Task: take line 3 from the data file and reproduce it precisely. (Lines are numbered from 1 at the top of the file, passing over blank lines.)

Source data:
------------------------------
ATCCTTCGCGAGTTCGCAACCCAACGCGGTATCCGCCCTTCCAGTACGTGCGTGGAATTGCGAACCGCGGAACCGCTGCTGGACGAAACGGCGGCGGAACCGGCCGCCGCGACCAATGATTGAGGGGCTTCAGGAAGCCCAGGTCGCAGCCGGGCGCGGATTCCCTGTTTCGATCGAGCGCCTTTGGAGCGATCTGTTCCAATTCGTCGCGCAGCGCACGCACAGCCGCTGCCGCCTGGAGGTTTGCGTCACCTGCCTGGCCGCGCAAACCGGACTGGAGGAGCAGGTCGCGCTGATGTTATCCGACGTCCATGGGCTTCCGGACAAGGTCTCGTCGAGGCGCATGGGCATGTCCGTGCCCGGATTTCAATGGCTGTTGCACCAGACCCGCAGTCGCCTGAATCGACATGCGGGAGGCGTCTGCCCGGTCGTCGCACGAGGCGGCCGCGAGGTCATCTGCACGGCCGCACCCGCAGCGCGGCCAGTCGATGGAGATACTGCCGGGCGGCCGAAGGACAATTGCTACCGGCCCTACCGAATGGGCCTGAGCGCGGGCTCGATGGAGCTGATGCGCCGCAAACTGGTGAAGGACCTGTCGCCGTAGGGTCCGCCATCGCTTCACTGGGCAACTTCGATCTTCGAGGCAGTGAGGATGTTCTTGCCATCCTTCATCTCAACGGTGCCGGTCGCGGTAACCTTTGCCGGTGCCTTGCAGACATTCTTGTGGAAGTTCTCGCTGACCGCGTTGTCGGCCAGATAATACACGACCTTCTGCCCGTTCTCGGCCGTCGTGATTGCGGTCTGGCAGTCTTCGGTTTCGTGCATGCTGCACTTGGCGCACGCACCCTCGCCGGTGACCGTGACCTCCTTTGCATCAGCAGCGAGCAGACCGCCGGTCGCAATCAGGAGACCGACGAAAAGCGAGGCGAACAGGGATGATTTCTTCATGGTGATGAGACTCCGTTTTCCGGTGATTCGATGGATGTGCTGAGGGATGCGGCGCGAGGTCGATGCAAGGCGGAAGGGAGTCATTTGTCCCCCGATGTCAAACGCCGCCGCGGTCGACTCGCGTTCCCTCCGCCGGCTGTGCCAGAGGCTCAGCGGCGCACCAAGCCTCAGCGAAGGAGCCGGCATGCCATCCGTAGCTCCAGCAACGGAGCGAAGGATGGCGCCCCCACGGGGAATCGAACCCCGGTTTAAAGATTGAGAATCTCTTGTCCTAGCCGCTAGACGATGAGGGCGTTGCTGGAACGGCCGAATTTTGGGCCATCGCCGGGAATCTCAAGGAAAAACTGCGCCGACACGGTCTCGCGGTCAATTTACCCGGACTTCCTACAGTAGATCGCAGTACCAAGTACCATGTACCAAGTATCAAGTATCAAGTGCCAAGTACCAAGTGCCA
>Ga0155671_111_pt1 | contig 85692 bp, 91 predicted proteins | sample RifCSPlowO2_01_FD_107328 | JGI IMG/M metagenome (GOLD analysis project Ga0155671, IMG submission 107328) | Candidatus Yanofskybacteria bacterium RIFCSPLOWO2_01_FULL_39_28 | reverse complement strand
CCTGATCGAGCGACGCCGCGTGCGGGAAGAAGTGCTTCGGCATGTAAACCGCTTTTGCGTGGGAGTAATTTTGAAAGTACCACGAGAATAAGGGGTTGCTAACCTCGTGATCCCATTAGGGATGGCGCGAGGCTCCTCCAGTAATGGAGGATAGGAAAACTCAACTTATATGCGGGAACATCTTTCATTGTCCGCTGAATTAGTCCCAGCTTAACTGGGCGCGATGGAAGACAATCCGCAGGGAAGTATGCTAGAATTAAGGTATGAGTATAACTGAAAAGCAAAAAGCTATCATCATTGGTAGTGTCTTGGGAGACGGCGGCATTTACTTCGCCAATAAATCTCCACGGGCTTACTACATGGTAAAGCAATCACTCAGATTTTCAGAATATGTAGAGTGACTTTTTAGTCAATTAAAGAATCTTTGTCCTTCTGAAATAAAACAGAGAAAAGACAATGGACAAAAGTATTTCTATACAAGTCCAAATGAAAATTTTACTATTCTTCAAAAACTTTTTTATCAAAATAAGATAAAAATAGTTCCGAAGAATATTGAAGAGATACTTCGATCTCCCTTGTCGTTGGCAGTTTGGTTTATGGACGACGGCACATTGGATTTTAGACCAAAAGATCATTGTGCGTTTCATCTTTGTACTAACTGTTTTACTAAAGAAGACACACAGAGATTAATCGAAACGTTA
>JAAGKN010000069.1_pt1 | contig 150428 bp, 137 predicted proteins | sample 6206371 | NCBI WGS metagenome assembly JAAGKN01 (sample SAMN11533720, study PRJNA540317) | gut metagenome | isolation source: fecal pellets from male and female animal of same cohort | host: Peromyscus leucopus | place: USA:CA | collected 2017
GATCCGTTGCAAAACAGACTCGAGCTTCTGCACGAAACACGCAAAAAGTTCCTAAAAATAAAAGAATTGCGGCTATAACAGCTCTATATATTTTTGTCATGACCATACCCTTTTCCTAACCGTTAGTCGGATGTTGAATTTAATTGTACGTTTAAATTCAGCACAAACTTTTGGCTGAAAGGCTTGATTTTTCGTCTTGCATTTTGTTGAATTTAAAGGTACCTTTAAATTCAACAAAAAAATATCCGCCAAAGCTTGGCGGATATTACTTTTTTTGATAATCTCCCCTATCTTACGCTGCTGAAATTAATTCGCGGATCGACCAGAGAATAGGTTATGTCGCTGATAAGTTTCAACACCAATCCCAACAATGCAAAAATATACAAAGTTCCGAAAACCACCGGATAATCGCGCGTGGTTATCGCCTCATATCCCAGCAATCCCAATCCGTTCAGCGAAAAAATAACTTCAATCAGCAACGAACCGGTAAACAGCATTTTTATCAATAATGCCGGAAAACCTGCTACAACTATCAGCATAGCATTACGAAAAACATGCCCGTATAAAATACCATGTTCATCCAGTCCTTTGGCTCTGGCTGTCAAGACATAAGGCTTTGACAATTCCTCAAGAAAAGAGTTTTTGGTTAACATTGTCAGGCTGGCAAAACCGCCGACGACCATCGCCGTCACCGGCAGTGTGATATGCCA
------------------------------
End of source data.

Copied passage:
CCTGATCGAGCGACGCCGCGTGCGGGAAGAAGTGCTTCGGCATGTAAACCGCTTTTGCGTGGGAGTAATTTTGAAAGTACCACGAGAATAAGGGGTTGCTAACCTCGTGATCCCATTAGGGATGGCGCGAGGCTCCTCCAGTAATGGAGGATAGGAAAACTCAACTTATATGCGGGAACATCTTTCATTGTCCGCTGAATTAGTCCCAGCTTAACTGGGCGCGATGGAAGACAATCCGCAGGGAAGTATGCTAGAATTAAGGTATGAGTATAACTGAAAAGCAAAAAGCTATCATCATTGGTAGTGTCTTGGGAGACGGCGGCATTTACTTCGCCAATAAATCTCCACGGGCTTACTACATGGTAAAGCAATCACTCAGATTTTCAGAATATGTAGAGTGACTTTTTAGTCAATTAAAGAATCTTTGTCCTTCTGAAATAAAACAGAGAAAAGACAATGGACAAAAGTATTTCTATACAAGTCCAAATGAAAATTTTACTATTCTTCAAAAACTTTTTTATCAAAATAAGATAAAAATAGTTCCGAAGAATATTGAAGAGATACTTCGATCTCCCTTGTCGTTGGCAGTTTGGTTTATGGACGACGGCACATTGGATTTTAGACCAAAAGATCATTGTGCGTTTCATCTTTGTACTAACTGTTTTACTAAAGAAGACACACAGAGATTAATCGAAACGTTA